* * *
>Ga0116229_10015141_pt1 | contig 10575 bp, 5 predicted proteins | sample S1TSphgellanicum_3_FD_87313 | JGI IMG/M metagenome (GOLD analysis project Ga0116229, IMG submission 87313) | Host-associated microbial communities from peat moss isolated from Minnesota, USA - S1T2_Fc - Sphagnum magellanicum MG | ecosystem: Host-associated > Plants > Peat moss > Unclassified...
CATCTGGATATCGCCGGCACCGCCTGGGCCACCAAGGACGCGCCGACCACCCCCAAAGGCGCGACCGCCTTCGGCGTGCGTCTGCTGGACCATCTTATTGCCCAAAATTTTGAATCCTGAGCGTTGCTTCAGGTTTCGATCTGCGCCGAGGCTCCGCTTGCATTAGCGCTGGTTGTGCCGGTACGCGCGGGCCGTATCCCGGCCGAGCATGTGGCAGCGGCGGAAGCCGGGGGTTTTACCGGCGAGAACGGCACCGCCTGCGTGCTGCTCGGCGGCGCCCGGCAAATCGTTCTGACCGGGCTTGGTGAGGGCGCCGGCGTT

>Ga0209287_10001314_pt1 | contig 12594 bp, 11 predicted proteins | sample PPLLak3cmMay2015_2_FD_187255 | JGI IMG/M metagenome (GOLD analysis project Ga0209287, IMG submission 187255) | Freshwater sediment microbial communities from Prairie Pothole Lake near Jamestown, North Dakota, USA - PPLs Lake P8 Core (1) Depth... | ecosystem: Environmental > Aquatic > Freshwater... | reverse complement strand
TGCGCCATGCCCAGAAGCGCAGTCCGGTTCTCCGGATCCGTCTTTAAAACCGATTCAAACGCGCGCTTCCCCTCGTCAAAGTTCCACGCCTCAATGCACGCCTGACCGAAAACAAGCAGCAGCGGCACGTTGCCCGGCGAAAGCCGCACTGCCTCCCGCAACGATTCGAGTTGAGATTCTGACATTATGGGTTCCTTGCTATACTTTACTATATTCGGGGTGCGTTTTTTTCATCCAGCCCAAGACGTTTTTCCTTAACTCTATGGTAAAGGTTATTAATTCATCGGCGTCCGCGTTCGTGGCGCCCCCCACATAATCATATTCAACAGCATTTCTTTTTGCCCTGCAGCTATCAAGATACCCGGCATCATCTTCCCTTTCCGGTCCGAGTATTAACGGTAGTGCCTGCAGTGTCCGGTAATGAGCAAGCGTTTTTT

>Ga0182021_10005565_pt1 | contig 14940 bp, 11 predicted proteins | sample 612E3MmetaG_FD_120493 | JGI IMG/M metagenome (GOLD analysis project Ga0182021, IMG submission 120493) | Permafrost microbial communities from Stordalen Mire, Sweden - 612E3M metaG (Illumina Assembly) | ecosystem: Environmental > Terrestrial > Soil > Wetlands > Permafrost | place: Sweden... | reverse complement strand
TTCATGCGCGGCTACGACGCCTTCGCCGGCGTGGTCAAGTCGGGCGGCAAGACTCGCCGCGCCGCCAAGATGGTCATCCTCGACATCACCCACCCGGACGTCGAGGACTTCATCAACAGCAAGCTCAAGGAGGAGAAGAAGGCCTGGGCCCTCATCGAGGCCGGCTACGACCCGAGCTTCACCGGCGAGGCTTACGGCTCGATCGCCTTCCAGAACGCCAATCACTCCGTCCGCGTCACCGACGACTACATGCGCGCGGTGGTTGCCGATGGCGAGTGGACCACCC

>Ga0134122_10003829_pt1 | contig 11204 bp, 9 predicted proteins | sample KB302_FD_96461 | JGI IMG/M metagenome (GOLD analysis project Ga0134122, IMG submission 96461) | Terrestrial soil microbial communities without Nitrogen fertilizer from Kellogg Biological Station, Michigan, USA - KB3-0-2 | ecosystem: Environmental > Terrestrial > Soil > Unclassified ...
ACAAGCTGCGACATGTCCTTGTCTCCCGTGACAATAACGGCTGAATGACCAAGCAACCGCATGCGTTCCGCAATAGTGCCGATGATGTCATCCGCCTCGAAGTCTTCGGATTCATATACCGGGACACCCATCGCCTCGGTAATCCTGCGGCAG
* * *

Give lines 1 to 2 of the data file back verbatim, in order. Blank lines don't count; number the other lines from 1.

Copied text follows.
>Ga0116229_10015141_pt1 | contig 10575 bp, 5 predicted proteins | sample S1TSphgellanicum_3_FD_87313 | JGI IMG/M metagenome (GOLD analysis project Ga0116229, IMG submission 87313) | Host-associated microbial communities from peat moss isolated from Minnesota, USA - S1T2_Fc - Sphagnum magellanicum MG | ecosystem: Host-associated > Plants > Peat moss > Unclassified...
CATCTGGATATCGCCGGCACCGCCTGGGCCACCAAGGACGCGCCGACCACCCCCAAAGGCGCGACCGCCTTCGGCGTGCGTCTGCTGGACCATCTTATTGCCCAAAATTTTGAATCCTGAGCGTTGCTTCAGGTTTCGATCTGCGCCGAGGCTCCGCTTGCATTAGCGCTGGTTGTGCCGGTACGCGCGGGCCGTATCCCGGCCGAGCATGTGGCAGCGGCGGAAGCCGGGGGTTTTACCGGCGAGAACGGCACCGCCTGCGTGCTGCTCGGCGGCGCCCGGCAAATCGTTCTGACCGGGCTTGGTGAGGGCGCCGGCGTT